An Assessment of the Impact of Sand Mining: Unguja, Zanzibar, Tanzania; (SIT Graduate Institute/SIT Study Abroad (05-06-2015)
In mainland Tanzania, in comparison to Zanzibar, sand mining is done mainly along the coast and in river beds. This does a great deal of damage because it destabilizes the river banks and may collapse any bridges along them. On the contrary, mining in Zanzibar is generally done on the coastal beaches or in the hinterland areas that are richer in available sand…

Sand mining: The Greatest Threat To The Coastline of Ghana; Graphic Online (04-24-2014)

The environmental loss of illegal sand mining in South Africa, ENCA (01-07-2016)
Research shows that KwaZulu-Natal and the Eastern Cape are home to more than 200 illegal sand mining operations. Umvoti River sand is as good as gold in the construction industry. Its stellar components have placed it among the best sand in South Africa for building purposes. But this comes at a great environmental loss…

“The Shore Break,” A Movie From Riley Grunenwald; Variety (05-02-2016)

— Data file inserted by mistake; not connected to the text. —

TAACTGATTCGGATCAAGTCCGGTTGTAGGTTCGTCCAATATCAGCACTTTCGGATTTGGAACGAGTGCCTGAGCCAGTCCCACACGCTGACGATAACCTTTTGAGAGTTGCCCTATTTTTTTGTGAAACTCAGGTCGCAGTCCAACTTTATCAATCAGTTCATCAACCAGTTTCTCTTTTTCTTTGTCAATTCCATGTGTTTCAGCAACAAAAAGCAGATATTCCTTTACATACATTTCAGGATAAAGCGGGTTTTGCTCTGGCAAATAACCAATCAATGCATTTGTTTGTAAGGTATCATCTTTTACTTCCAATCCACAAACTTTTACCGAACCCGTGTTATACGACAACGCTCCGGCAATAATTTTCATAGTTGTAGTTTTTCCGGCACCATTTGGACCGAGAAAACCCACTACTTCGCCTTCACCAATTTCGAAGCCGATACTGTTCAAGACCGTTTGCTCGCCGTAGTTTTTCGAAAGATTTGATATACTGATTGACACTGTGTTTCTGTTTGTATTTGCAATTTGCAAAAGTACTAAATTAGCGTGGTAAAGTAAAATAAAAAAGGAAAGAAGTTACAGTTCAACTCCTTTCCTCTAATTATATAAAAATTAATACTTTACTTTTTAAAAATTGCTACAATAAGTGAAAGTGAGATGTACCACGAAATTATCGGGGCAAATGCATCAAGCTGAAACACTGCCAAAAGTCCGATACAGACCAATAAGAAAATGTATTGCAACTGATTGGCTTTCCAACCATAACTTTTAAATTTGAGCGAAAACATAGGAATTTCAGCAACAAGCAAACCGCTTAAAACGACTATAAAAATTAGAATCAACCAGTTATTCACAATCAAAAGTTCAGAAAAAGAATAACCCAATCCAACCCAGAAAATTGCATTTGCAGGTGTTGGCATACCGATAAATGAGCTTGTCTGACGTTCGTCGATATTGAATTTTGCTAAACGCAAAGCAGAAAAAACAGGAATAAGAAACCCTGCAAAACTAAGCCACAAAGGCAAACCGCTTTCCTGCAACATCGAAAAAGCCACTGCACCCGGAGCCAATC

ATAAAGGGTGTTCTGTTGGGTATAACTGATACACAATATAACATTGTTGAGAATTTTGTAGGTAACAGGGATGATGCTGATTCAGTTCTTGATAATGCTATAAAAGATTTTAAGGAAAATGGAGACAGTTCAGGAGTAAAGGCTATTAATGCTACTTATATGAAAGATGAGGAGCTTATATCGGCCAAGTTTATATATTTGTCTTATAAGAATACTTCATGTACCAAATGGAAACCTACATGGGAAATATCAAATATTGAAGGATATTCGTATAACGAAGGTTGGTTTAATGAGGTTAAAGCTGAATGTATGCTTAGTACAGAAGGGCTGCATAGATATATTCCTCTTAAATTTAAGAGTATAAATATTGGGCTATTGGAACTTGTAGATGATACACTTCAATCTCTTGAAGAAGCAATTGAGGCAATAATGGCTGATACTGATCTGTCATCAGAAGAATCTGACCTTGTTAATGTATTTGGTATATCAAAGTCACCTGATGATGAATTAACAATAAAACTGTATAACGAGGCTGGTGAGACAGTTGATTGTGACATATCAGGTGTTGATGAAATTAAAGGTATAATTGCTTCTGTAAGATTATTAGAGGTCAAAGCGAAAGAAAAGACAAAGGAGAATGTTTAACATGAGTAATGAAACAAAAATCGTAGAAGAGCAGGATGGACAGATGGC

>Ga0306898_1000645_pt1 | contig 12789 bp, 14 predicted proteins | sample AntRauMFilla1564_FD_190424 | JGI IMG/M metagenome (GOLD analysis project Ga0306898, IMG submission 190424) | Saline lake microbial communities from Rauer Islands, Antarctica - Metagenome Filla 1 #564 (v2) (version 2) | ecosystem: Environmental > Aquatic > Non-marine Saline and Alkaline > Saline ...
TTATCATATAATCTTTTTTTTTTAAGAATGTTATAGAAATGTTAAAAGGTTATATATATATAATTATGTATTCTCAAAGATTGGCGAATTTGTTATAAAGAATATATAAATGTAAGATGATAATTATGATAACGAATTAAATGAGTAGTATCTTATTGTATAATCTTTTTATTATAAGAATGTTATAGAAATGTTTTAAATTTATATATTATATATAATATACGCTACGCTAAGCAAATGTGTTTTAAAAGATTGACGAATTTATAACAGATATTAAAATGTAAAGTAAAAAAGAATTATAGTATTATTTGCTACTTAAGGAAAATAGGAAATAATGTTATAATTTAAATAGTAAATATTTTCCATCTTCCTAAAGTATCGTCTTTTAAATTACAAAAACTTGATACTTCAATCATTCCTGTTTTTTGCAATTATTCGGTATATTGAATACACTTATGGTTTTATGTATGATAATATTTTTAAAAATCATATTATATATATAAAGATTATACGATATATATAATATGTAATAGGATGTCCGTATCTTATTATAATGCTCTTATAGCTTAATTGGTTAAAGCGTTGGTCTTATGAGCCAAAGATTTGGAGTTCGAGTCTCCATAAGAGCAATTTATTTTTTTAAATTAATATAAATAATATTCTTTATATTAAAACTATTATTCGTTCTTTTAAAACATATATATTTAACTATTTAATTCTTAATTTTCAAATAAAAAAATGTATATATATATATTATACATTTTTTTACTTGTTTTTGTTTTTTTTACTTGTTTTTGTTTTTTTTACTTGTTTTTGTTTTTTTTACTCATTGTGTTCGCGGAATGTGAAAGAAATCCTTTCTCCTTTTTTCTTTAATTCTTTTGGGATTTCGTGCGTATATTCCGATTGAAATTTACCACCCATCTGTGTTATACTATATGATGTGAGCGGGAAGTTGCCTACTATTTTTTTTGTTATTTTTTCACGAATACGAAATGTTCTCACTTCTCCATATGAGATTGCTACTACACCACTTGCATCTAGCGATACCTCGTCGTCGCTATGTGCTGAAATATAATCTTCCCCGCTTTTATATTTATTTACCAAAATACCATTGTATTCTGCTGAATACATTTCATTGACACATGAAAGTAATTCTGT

A gorgeous stretch of the Wild Coast is the object of a standoff between corrupt pro-mining forces interested in mining the local beach sand for titanium, and a South African coastal community. The drama is structured around two diametrically opposed protagonists. A film review by Variety…

One Flew Over a Beach Sand Mining Pit, Senegal; (07-17-2013)
One flew over a coastline, North of Dakar, used as and ad hoc beach sand mining pit.
A synopsis from the video “Home,” November 1st 2007. Archived images from: l’Institut National de L’audiovisual…

Beach Sand Mining Defaced Algeria’s Eastern Coastal Region; la Nouvelle République (04-25-2014)
Illegal beach sand mining activities also plague the eastern Algerian coastal region. Despite a strict ban on sand mining, some powerful and yet unidentified people, are discreetly networking with the sand mafia to take over huge quantities of stolen sand close to the Algerian and Tunisian border…

Sand, Rarer Than One Thinks: A UNEP report (GEA-March 2014)